Professional Knowledge Writing Prompts

WRITING PROMPT: Are you a teacher 24 hours a day? Why or why not?

I personally believe I am a teacher 24 hours a day, for several reasons:

a) The Teacher’s Code of Ethics applies to my actions and behaviours even now, when I am not yet a legitimate certified teacher. I am expected to act according to these set of rules, and to uphold respectable values that are expected of regular teachers.

b) During my employment at the Wynyardigans daycare center, I was constantly thinking of things I could incorporate into the kids’ time at the daycare, both on and off of work. As the designated window-painter, I was constantly designing window designs, and how to get the kids more interested in painting and group discussions about the topic. I am constantly self-evaluating how I could handle myself better around children; since, ultimately, I hope to become an inspiring role model for my students. Thoughts like these aren’t intentional, but rather second nature.

c) When I saw my peers struggling in high school, I would try to help them learn and understand the concepts presented.

d) After school, I would also try to help my siblings with homework, showing that I had a drive to help others learn.

e) In my opinion, teaching isn’t just a profession, but a lifestyle.

WRITING PROMPT: How does your own schooling experience compare with what you are learning in the shcools? What is changing? What is staying the same?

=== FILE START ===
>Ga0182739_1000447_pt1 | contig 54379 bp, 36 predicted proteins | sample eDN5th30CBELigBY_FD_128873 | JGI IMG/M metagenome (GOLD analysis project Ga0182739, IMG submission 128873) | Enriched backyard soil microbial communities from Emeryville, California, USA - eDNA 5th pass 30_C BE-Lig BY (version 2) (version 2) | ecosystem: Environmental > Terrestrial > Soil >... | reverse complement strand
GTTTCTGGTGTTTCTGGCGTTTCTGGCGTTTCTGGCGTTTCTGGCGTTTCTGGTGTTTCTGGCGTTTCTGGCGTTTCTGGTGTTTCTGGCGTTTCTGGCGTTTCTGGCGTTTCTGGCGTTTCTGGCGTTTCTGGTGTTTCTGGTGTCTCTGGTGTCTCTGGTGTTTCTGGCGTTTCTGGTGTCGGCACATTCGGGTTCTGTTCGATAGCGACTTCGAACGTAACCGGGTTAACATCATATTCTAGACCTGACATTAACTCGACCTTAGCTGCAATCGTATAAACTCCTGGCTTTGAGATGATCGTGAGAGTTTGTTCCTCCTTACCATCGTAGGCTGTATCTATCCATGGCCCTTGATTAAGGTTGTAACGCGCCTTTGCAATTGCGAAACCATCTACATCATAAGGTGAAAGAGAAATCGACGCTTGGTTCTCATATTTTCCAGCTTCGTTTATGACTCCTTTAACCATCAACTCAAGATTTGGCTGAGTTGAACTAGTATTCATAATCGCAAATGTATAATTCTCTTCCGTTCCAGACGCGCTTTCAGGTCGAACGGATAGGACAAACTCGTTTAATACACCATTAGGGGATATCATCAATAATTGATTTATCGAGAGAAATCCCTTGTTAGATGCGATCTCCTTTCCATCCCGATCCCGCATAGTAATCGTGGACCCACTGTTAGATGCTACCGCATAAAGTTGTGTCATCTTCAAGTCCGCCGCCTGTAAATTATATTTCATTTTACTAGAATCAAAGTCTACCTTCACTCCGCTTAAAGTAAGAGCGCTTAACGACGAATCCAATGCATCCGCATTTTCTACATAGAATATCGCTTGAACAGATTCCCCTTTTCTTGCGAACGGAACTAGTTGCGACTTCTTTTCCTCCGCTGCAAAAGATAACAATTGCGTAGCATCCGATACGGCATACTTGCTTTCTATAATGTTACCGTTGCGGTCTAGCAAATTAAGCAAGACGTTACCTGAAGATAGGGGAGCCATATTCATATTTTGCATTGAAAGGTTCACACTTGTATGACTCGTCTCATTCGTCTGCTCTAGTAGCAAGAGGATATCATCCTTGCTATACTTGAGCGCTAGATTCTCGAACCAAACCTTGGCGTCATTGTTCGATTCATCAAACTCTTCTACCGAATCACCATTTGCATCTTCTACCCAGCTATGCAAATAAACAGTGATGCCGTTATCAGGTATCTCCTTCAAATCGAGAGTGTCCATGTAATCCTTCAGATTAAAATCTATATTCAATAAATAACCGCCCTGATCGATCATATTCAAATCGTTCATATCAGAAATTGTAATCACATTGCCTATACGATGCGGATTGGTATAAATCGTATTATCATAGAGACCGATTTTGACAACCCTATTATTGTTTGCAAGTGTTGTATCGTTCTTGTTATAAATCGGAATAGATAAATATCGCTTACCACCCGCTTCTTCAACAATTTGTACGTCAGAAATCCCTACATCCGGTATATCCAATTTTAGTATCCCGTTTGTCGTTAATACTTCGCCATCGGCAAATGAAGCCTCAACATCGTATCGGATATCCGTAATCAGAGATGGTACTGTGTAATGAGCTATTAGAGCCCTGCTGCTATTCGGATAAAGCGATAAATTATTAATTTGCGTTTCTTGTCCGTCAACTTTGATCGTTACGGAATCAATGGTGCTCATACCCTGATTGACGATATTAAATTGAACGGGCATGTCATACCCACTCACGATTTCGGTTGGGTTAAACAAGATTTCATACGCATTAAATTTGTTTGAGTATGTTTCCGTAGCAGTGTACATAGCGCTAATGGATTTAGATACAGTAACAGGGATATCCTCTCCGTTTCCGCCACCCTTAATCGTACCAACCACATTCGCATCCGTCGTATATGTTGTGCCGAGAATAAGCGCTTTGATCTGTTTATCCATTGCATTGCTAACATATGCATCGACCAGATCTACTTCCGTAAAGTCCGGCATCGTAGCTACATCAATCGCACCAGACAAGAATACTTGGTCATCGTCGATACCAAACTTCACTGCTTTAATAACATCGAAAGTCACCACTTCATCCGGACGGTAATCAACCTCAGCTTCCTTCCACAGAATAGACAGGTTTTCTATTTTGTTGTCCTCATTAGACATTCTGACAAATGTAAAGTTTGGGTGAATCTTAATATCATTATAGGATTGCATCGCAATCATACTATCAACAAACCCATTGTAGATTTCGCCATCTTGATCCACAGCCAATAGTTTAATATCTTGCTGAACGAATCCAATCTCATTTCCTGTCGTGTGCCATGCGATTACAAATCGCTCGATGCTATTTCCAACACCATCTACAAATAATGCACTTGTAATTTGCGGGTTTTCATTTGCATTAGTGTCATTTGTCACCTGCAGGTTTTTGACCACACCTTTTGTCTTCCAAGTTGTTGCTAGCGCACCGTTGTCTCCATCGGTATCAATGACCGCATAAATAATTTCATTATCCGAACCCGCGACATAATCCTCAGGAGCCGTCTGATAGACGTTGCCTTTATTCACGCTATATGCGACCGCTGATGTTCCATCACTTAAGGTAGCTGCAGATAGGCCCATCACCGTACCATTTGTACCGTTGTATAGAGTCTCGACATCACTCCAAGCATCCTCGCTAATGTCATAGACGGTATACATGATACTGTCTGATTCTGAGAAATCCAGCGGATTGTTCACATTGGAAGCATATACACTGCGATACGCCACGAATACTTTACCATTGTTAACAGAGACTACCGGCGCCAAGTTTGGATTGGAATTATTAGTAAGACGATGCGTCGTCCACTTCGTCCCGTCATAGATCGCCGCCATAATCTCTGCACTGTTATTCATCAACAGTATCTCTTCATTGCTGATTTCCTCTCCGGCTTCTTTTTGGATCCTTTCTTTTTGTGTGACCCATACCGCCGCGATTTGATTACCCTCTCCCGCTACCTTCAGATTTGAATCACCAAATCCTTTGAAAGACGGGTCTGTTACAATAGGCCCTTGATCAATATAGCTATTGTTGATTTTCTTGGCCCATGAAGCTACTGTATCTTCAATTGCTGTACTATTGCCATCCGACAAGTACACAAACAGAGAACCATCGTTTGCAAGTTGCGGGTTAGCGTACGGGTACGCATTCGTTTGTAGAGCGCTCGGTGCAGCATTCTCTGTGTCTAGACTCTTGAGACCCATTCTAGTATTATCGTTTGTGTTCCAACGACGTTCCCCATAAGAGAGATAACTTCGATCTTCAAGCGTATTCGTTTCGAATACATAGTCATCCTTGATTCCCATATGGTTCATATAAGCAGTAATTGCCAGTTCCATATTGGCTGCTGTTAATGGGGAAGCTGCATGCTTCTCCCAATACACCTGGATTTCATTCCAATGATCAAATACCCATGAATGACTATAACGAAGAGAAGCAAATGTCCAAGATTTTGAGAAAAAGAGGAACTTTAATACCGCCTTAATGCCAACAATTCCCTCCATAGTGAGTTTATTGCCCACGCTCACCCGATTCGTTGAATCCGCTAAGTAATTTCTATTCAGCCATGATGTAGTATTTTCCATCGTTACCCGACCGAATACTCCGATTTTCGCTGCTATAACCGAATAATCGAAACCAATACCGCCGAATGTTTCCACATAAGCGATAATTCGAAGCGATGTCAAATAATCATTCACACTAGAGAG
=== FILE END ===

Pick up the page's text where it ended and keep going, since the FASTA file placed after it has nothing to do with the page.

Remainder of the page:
I am amazed by the absolute differences between the school where my field experience takes place (McLurg) and my own schooling experiences. The very physical makeup of the schools are different; While my elementary school was closed, McLurg is very much so an open school; There is no absolute shut-out classrooms. Every classroom has many doors and windows, and some areas don’t even have walls.

Photo Credit: Jack Amick via Compfight cc

Photo Credit: Jack Amick via Compfight cc

Many things for me are changing. My views regarding student-teacher interactions are different, now. In my elementary school, where the Staff room was only accessible through one door, students were absolutely horrified at the thought of entering the secluded, secret place. Doors that allowed students to enter the schools themselves were separated from the schools by a porch area, that was often shut by one or two doors. There was one hallway connecting the classrooms, and each classroom had one door. This layout made the students feel as though they entered a room that was inescapable and almost separate from the rest of the community. Half the time, I didn’t even know the other grades’ faces because I never saw them.

Compared to the McLurg’s layouts, my elementary school seemed almost like an apartment building, where kids were to live five hours of the day. McLurg, on the other hand, is very open; Classrooms have multiple exits, with students and teachers constantly coming and going. This makes the school feel more user-friendly. The students and teachers are constantly communicating and helping one another. Being exposed to these radical differences in classrooms have broadened my views on how classrooms and students interact. My views on in-class behavior have stayed the same, however. No matter how the school’s physically set up, a general level of mutual respect should be maintained. Transitions between classes were a bit harder for kids to manage, but after they got settled down they generally worked.


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